Another cold, barren football offseason is now upon us. As the Tampa Bay Buccaneers lifted the Lombardi trophy, the chilling realization that no NFL or college games would be played until the end of August likely saddened most pigskin fans across the country.
While the NFL and CFB are on vacation, that doesn't mean all football is. 7-on-7 has slowly surged in popularity over the past twenty years, emerging as a legitimate alternative to traditional 11-on-11 action. With the first week of the Fan Controlled Football League in the books, now is the perfect time to read up on the origins of an exciting new game that could be the future of football.
How to Play 7-on-7 Football?
Even the most knowledgable football fans can get confused by the numerous rule changes in 7-on-7. In essence, the game boils down to one thing: the passing game. Unlike the physical aspects of running the ball or the technical components of kicking it, throwing the ball around is easily the simplest part of football, and in today's game, the most important.
There are no lineman and no tacklers in 7-on-7. Instead, the sport relies on the two hand touch method, a good way to reduce injury and prevent speed demons from breaking open the game with less defenders on the field. Halves are twenty-one minutes long, with drives starting at the forty yard line and first downs at the twenty-five and ten yard markers.
Players are not allowed to run the ball, which means that offensive formations consist of a snapper and a collection of five receivers and tight ends. This makes for a quicker game than 11-on-11, with drives often ending in quick scores. Teams are given three downs rather than four, and quarterbacks have just four seconds to get rid of the ball. Failure to do so results in a sack.
How Did 7-on-7 Football Get Popular?
The true roots of 7-on-7 can be traced back to the advent of flag football, initially created by military personnel during World War II in order to prevent injury. Eventually, the game evolved into 7-on-7, with coaches from even back in the 70's realizing the game's potential as a high-energy practice drill.
Although the football variant's origins are somewhat murky, the game truly took off in Texas during the 1990's. When Baytown Lee High School head coach Dick Olin saw former Texas high school coach Bill Mumme's Air Raid offense (along with then-assistant Mike Leach) have success in college, he added it to his own program's playbook. Olin saw the spaced out format as a great way to practice his pass-heavy offense, and eventually set up the first ever 7-on-7 tournament in 1996.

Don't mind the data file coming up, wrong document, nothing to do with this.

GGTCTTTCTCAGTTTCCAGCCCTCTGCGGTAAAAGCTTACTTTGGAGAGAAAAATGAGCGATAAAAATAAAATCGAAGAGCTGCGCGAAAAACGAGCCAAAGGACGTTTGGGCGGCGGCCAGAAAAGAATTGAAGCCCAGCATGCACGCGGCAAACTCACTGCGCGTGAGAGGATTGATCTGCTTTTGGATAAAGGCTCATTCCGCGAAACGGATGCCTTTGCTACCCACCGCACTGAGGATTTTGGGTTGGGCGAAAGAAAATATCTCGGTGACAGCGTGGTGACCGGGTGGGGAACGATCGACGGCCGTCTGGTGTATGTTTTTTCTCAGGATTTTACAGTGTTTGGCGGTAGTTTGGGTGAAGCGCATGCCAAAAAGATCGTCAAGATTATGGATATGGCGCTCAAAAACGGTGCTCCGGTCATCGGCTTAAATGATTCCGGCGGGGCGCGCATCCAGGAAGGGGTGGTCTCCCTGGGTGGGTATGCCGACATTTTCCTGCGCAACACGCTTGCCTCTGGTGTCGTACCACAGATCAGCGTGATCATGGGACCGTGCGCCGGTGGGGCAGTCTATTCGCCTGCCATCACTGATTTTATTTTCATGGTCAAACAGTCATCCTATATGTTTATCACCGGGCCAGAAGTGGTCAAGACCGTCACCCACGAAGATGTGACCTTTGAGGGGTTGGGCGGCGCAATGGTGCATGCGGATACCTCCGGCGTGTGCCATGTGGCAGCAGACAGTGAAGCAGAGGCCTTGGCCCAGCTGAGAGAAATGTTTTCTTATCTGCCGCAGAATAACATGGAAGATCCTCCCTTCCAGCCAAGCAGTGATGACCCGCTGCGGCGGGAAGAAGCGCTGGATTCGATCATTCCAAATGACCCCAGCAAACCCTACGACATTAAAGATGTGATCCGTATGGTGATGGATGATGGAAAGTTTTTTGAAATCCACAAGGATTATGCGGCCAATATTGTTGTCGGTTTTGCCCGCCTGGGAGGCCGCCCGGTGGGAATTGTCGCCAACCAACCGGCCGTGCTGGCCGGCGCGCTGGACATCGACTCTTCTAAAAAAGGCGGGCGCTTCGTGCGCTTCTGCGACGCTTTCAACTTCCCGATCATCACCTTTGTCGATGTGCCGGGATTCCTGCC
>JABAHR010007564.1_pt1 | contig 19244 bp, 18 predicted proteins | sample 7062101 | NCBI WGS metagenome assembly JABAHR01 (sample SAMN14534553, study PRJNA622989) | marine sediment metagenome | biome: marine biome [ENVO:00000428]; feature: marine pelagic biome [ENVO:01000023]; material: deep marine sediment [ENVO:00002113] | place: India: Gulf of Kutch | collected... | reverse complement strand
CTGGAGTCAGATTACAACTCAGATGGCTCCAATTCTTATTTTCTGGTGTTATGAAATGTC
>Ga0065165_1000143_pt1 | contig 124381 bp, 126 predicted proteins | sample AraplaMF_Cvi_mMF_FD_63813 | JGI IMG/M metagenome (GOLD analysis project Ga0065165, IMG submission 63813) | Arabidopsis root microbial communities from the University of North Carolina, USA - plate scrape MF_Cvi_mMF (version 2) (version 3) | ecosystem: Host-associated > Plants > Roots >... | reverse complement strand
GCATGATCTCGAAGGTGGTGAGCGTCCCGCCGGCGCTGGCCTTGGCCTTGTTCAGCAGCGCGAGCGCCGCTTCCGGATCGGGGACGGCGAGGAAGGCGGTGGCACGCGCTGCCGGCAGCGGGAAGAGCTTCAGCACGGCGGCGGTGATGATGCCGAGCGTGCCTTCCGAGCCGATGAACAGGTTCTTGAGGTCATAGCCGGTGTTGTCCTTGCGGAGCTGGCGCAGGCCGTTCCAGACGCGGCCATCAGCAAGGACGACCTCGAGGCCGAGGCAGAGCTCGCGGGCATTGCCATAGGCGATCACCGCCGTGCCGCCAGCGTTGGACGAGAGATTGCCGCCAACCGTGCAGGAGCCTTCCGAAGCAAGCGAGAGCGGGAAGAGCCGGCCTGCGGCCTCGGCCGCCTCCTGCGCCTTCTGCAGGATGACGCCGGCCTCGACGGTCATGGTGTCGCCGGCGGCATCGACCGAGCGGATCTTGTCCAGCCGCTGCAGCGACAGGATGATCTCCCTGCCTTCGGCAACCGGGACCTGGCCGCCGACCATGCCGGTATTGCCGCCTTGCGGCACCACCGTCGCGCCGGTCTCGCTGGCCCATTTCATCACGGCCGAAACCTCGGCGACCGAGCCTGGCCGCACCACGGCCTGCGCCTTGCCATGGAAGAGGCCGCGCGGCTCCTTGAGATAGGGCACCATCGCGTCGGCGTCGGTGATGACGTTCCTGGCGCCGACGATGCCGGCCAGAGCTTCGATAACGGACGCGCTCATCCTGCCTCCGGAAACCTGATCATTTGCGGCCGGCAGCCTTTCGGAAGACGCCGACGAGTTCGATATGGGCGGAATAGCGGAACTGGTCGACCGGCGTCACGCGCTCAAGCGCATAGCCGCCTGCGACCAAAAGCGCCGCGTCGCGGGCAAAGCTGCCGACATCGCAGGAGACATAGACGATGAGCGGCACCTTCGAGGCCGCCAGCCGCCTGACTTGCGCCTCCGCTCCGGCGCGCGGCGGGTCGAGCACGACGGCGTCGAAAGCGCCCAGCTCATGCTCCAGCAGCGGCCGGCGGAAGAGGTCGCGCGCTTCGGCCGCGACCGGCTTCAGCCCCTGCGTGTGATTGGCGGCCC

Olin's embrace of 7-on-7 (he is considered by most to be a pioneer of the sport) has given birth to a new wave of quarterbacks hailing from the state of Texas, in part because of practices and tournaments now center around the bold new style of play. The NFL journeys of Pro Bowlers such as Patrick Mahomes and Baker Mayfield can be directly linked to the style of play they were accustomed to in high school: receivers spread out across the field and enough passes to make a normal person's arm fall off.
Is 7-on-7 The Future Of Football?
By now, the influence of 7-on-7 is undeniable. As the air raid offense has seeped into just about every college coach's game plan, so too has the need to incorporate schemes from 7-on-7. Once seen as a strange, unworthy cousin of 11-on-11, coaches have now warmed up to the idea of using major tournaments as useful recruiting tools. While coaches are no longer allowed to appear at tournaments in person, highlight reels and clips are readily available, giving coaching staffs a way to 'scout' without actually attending games. With how easy it is to suit up and play, games can be played practically year-round, making 7-on-7 a legitimate offseason activity for high school prospects.
In 7-on-7, football may also find a future internationally. In taking the tackling aspect away, other nations may be able to field competitive teams since the only skills needed are speed and arm strength. Additionally, a major decrease in injury risk also eliminates many of the concerns most have with traditional football. Unlike the equipment-laden 11-on-11, a padded helmet is all that is needed to play, reducing cost and opening the game up to just about anyone. Although many college coaches still dismiss 7-on-7 as a mere training exercise, others see it as the future on the gridiron. One thing is for certain: the debate surrounding this strange, yet familiar, new game amongst football experts will not be subsiding any time soon.